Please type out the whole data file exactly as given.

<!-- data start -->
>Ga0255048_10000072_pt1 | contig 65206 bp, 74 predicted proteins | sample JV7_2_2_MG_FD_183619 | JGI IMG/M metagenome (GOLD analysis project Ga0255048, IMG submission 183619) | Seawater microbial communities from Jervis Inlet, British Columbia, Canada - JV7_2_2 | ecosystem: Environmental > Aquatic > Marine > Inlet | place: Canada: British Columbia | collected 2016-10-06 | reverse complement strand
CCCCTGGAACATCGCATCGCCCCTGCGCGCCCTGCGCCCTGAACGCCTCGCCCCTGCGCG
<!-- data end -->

>Ga0255048_10000072_pt1 | contig 65206 bp, 74 predicted proteins | sample JV7_2_2_MG_FD_183619 | JGI IMG/M metagenome (GOLD analysis project Ga0255048, IMG submission 183619) | Seawater microbial communities from Jervis Inlet, British Columbia, Canada - JV7_2_2 | ecosystem: Environmental > Aquatic > Marine > Inlet | place: Canada: British Columbia | collected 2016-10-06 | reverse complement strand
CCCCTGGAACATCGCATCGCCCCTGCGCGCCCTGCGCCCTGAACGCCTCGCCCCTGCGCG